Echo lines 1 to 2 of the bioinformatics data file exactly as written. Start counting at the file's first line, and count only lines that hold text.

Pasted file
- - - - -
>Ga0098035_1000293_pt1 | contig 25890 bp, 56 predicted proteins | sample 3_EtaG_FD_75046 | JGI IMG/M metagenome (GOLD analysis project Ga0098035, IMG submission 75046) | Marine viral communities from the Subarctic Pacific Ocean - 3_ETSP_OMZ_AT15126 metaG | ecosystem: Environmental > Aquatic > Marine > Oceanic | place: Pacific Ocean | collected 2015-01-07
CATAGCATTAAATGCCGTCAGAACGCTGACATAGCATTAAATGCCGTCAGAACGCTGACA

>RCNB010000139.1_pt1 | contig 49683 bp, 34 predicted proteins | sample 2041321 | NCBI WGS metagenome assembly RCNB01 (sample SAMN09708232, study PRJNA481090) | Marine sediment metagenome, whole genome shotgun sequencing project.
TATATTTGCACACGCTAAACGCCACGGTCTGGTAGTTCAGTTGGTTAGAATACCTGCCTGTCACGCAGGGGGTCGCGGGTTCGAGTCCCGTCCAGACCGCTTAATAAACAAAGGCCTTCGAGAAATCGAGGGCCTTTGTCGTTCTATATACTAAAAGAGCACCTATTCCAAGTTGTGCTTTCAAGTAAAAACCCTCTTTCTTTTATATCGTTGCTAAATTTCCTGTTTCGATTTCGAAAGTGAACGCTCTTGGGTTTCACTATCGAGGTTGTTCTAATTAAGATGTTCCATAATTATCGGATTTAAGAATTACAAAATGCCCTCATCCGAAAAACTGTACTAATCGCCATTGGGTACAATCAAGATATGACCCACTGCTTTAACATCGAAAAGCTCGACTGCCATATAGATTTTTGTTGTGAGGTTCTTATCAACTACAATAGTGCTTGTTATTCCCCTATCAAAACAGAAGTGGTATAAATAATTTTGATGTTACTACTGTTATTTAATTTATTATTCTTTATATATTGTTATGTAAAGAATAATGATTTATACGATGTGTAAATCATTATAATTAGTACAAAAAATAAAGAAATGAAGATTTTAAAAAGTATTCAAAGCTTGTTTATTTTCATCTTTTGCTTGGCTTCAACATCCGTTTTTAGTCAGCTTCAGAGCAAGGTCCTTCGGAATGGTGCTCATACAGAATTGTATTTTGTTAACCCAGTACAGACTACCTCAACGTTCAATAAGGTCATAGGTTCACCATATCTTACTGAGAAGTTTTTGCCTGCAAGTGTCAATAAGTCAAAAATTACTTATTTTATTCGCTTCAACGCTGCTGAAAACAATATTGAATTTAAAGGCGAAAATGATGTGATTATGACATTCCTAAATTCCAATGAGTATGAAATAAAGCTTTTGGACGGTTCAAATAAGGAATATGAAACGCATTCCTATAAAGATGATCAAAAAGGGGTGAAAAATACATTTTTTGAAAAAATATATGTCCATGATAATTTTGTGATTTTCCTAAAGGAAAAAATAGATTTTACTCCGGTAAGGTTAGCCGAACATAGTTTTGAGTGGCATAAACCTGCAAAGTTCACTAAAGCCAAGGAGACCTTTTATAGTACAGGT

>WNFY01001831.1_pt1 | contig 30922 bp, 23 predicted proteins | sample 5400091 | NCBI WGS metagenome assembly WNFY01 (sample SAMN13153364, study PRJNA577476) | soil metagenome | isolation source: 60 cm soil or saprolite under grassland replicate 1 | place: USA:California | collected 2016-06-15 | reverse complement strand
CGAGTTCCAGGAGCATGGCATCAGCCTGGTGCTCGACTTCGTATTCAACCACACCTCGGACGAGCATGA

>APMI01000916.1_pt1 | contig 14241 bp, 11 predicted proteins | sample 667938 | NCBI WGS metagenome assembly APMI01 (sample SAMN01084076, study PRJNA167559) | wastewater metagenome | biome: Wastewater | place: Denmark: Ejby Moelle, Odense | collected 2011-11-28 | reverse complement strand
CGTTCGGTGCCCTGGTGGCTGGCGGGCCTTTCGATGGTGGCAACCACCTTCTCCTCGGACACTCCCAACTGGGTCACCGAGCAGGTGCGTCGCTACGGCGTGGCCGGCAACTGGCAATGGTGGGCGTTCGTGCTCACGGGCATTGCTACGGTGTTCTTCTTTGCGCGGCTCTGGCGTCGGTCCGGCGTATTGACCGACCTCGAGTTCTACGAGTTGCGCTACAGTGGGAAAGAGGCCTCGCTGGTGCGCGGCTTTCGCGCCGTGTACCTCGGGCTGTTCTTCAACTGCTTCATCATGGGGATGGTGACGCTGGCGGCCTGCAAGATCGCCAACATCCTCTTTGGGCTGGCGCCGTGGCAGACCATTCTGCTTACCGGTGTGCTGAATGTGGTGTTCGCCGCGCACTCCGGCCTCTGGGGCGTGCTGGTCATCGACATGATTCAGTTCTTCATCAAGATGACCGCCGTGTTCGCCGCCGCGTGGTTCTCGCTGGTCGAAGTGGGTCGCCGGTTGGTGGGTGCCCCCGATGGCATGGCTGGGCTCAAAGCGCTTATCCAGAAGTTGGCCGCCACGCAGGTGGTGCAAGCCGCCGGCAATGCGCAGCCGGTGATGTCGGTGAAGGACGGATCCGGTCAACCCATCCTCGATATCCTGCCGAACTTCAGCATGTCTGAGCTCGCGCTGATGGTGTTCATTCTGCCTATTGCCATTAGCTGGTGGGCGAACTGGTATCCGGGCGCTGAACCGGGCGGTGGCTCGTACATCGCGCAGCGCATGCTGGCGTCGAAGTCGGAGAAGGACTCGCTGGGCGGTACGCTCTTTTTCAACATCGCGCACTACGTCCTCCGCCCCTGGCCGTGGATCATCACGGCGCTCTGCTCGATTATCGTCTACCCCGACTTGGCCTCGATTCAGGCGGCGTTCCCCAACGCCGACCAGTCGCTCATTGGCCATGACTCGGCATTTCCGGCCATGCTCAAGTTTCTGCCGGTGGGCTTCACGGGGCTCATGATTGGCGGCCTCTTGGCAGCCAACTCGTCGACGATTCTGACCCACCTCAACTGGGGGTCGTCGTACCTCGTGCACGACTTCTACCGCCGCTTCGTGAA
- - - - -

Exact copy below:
>Ga0098035_1000293_pt1 | contig 25890 bp, 56 predicted proteins | sample 3_EtaG_FD_75046 | JGI IMG/M metagenome (GOLD analysis project Ga0098035, IMG submission 75046) | Marine viral communities from the Subarctic Pacific Ocean - 3_ETSP_OMZ_AT15126 metaG | ecosystem: Environmental > Aquatic > Marine > Oceanic | place: Pacific Ocean | collected 2015-01-07
CATAGCATTAAATGCCGTCAGAACGCTGACATAGCATTAAATGCCGTCAGAACGCTGACA